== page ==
Duke Basketball: Are Kyrie Irving, Nolan Smith and Kyle Singler Legit NBA Pros?
The 2010-11 college basketball season is nearing its climax with March quickly closing in.
For the Duke Blue Devils, this has been one of the most interesting seasons in recent memory. Expectations were incredibly high at the beginning of the year with Nolan Smith and Kyle Singler returning on the heels of a national title. With super-frosh Kyrie Irving replacing Jon Scheyer at the point, Duke had one of the most talented players in the nation running the show.
Irving only played eight games before suffering a serious toe injury that has kept him sidelined ever since. There's still a chance he could return, but it's 50/50 at best.
With Irving out, Smith and Singler have carried the Blue Devils to a 24-2 record, giving them an almost sure-fire chance for a third straight 30-win season. Whether or not Duke repeats as national champions remains to be seen, but this will be a positive season for the Blue Devils regardless.
Singler and Smith have limited time left in the college game, being seniors. They will be in the NBA next year for sure. Irving could potentially come back to Duke next year depending on several factors, but he will likely be a top three pick in the NBA draft if he decides to declare.
With the end of the season in view, how well have Duke's stars showcased their NBA potential?
Irving only had eight games in a Duke uniform to showcase his talent. Most of those games came against extremely weak teams. Even big early season games against Kansas State and Michigan State look less impressive at this point in the year.
Still, Irving showed enough in those eight games to have every NBA scout salivating over the chance to add him to their roster, especially those whose teams are in need of an elite point guard.
This is an era in the NBA full of dynamic point guards. A lot of experts would go so far as to say it's a point guard's league right now, and Irving has all of the tools to be a star point guard in the NBA.
He's incredible quick, both laterally and in terms of his ability to get down the court. He is a lethal shooter, a fantastic finisher and has a solid mid-range game as well.
Irving is also just as good at creating for others as he is at creating for himself (and that's very, very good). All NBA GMs need to do is look at how much better Mason Plumlee looked for Duke with Irving on the court to see the impact he can have on rising the level of play of his teammates.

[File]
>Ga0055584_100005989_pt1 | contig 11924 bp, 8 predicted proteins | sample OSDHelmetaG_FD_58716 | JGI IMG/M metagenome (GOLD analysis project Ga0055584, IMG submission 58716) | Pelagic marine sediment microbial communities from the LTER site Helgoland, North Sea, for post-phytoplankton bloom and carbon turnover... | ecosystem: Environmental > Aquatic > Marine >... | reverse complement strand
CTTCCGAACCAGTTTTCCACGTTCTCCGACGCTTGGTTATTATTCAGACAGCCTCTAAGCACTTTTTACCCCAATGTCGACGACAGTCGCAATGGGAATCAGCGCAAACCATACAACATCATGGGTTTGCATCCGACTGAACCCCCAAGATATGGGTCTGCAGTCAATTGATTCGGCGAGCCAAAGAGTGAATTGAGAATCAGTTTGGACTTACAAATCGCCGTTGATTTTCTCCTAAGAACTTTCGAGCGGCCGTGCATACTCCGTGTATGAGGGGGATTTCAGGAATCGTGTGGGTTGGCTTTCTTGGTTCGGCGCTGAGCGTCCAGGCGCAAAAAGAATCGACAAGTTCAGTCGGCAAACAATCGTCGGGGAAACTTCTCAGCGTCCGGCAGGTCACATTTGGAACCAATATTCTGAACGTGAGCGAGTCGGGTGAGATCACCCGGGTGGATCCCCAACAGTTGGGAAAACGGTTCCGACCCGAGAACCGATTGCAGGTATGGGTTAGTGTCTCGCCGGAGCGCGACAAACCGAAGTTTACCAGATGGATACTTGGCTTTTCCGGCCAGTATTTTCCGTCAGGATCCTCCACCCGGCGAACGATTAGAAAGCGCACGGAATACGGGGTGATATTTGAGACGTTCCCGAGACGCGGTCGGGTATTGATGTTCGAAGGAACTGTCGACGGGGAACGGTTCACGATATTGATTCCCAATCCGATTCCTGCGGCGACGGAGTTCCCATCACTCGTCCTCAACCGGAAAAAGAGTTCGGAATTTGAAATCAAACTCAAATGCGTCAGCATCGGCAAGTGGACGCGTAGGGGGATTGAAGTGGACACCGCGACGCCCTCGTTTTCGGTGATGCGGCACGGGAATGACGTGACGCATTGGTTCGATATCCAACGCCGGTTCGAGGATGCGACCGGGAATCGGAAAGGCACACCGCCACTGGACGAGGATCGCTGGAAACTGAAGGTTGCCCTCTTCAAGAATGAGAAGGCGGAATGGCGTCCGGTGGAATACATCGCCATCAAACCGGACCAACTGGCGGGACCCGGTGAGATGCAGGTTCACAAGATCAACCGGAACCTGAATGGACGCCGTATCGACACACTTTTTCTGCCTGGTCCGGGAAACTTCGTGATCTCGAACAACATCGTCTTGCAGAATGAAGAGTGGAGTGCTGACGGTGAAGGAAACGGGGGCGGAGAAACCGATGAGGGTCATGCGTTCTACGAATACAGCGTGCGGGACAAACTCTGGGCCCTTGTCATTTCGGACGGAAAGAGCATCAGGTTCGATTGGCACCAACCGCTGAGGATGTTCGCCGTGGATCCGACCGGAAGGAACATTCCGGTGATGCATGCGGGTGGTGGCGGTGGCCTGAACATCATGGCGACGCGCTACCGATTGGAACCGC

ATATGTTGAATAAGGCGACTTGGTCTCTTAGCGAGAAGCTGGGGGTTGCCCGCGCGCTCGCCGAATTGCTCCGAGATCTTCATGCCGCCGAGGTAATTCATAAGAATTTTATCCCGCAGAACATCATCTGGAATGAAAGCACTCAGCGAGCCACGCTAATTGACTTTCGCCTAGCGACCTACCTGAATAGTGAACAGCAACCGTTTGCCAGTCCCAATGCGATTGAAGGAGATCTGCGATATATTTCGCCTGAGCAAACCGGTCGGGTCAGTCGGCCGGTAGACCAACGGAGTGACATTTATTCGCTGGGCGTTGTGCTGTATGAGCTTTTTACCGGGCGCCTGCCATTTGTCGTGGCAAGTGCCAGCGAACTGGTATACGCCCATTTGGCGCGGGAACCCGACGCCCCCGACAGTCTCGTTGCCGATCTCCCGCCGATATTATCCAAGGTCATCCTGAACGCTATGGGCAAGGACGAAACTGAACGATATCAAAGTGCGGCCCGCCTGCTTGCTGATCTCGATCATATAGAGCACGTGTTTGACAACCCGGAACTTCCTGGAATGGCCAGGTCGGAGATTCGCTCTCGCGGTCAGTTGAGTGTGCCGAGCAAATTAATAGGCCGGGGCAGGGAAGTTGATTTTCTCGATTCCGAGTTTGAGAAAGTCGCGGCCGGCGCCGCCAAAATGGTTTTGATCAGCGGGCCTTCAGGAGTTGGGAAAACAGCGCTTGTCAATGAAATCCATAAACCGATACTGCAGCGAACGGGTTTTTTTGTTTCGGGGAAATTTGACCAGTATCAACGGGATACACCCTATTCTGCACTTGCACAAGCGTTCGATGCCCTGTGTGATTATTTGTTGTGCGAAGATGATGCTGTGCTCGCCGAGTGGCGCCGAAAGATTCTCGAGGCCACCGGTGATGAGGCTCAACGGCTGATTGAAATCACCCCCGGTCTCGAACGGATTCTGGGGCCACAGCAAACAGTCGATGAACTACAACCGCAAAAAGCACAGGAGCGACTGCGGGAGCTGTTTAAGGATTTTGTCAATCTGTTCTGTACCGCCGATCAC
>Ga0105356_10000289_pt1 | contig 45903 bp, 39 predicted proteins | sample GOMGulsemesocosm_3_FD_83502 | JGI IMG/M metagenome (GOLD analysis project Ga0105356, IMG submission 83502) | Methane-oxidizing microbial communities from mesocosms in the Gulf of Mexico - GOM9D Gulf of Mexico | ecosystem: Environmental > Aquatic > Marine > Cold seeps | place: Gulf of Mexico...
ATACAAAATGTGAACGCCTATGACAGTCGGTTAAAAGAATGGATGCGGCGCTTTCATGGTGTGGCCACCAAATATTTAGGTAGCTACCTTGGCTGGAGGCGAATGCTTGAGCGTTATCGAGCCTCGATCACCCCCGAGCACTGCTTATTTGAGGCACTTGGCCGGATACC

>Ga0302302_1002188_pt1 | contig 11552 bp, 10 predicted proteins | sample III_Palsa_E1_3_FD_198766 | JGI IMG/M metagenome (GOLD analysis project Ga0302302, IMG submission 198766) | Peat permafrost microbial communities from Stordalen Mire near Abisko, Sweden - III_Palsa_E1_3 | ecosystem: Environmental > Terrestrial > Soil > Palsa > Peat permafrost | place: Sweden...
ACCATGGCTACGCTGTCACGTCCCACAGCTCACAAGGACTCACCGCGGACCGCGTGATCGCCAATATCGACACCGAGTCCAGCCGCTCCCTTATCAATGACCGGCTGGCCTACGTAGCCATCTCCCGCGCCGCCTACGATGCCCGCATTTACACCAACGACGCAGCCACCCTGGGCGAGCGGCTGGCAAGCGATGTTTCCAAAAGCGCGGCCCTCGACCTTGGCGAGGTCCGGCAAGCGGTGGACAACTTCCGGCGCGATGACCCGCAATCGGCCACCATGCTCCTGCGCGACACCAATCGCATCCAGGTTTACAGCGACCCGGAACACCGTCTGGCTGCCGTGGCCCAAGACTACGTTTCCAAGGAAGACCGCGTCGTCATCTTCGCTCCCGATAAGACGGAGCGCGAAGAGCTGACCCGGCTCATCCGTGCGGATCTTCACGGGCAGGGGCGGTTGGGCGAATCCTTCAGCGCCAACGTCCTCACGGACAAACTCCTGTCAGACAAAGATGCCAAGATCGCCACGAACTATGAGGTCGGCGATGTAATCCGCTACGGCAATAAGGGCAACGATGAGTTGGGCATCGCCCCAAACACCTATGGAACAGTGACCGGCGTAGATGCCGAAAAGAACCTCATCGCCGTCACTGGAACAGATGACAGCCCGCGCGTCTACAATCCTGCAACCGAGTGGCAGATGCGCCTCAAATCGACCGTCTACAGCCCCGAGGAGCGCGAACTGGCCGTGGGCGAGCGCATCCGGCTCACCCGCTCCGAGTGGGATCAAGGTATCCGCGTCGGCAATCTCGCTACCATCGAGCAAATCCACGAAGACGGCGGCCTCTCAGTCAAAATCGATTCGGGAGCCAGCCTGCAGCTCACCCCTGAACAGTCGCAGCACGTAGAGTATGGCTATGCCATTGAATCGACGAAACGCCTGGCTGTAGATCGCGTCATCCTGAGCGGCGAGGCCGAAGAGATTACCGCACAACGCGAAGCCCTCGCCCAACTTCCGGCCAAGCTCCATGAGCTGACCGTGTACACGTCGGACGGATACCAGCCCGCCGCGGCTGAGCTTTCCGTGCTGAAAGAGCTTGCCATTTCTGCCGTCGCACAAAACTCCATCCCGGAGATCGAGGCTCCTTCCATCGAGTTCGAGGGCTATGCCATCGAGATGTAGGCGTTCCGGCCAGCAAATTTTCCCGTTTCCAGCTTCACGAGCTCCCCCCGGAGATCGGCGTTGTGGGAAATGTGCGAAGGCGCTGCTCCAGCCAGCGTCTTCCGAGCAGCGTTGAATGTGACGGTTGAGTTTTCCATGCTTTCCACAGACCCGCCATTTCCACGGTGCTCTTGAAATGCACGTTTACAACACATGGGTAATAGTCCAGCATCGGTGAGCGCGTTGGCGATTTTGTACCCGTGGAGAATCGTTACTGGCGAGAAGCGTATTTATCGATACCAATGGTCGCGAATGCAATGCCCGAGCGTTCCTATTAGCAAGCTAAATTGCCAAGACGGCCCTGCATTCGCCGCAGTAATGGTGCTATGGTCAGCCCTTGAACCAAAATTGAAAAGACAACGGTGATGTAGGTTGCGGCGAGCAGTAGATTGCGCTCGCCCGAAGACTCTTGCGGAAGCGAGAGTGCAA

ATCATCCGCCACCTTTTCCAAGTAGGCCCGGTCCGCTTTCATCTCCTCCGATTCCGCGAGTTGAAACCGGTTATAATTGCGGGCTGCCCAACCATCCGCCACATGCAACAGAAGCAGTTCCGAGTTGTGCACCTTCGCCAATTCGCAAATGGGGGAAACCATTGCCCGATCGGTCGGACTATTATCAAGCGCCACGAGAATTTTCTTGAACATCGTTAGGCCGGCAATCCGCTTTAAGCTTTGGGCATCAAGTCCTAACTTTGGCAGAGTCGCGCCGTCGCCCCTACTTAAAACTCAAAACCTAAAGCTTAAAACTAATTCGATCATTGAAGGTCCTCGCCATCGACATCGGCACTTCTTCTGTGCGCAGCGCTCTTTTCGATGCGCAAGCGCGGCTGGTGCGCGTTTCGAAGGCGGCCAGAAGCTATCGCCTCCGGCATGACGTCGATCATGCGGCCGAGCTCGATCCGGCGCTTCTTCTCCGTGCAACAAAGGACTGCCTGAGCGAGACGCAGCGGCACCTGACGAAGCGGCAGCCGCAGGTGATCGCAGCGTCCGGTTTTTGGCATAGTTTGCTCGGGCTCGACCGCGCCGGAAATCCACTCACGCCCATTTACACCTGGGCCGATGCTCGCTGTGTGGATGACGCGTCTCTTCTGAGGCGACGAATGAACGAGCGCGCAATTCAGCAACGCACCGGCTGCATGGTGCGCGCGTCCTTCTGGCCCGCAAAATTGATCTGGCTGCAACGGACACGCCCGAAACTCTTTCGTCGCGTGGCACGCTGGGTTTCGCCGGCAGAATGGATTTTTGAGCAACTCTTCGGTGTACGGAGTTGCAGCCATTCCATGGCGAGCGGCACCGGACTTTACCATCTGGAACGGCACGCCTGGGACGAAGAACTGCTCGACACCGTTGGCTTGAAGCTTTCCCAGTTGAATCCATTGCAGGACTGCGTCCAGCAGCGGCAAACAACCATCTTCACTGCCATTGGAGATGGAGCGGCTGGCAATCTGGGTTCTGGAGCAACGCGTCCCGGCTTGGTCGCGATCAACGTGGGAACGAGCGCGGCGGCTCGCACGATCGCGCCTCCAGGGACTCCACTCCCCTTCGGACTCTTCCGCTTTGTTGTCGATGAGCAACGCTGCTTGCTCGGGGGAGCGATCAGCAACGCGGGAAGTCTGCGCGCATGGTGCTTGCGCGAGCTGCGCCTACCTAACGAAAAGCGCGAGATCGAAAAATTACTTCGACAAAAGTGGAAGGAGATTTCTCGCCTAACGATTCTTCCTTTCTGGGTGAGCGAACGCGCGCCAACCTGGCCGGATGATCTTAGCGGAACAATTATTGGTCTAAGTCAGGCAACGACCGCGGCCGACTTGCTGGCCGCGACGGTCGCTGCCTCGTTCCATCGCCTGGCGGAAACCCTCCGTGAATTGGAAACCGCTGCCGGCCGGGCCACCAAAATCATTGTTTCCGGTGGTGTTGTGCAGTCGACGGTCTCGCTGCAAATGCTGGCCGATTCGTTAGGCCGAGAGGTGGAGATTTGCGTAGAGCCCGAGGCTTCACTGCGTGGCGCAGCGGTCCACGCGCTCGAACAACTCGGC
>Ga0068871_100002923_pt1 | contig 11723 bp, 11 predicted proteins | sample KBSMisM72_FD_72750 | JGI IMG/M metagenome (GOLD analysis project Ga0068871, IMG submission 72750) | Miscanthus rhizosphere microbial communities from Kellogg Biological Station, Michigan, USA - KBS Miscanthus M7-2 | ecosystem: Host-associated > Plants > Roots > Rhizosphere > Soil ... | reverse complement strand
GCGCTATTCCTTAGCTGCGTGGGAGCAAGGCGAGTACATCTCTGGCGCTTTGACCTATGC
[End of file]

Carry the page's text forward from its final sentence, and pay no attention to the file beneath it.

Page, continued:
It's still unknown whether or not Irving will declare for the draft at the end of the season. As long as his injury isn't a lingering issue, you can pencil him in on an NBA All-Star roster three years after he gets to the league, whether that's next year or the following season.
If you're looking for an NBA comparison, think Chris Paul.
NBA types have always been high on Singler's skill set. He's very versatile at 6'8" and there is always a place in the NBA for tall shooters who can handle the ball and rebound.
At the same time, no one should expect Singler to be anything more than a role player at the next level. While he's good at everything, there isn't one aspect of the game where he truly separates himself as an elite player at the NBA level.
Singler has had a very solid season, but he hasn't been the NPOY candidate that he was expected to be. His shot has been streaky from the perimeter, and he hasn't been automatic close to the basket.
At the same time, NBA teams will know exactly what they're getting with Singler. He's been a great college player for his entire career. He's one of the top scorers in ACC history, and he is a solid defender and rebounder.
Singler is simply a player who hit his ceiling a few years ago, and while his ceiling isn't extremely high, his floor isn't very low.
At best, Singler is a lesser Wally Szczerbiak at the next level.
There aren't many players who have done more to help their draft status this season than Nolan Smith.
Smith is on a short list of potential NPOY candidates, and he's earned it. He leads the ACC in both scoring and assists, and he'll be the first player in ACC history to do that if he stays atop those leaderboards.
Irving's injury has allowed Smith to show that while he isn't a pure point guard, he is capable of distributing the ball without taking away from his offensive capabilities.
In terms of offense, Smith scores in every way possible. He is quick and crafty enough with the ball to create space for himself instead of relying on screens for open looks. Even though he is a bit undersized, he has proven that he can finish in the lane among the trees and with contact. His shot has gotten better every year, and he may have the best mid-range game in college basketball (his floater is a thing of beauty).
Smith is probably a lock for the first round of the NBA draft, but there are still questions. He's not a natural point guard, and he's undersized as a shooting guard. Still, there are a lot of NBA teams who would love to have another athletic, scoring guard coming off the bench.
More so than Irving and Singler (Irving because of his obvious talent and Singler because of his high floor/low ceiling), Smith is a roll of the dice in terms of his NBA potential.
In terms of an NBA comparison, a poor man's Ben Gordon might be the closest thing to Smith in the NBA.
What is the duplicate article?
Why is this article offensive?
Where is this article plagiarized from?
Why is this article poorly edited?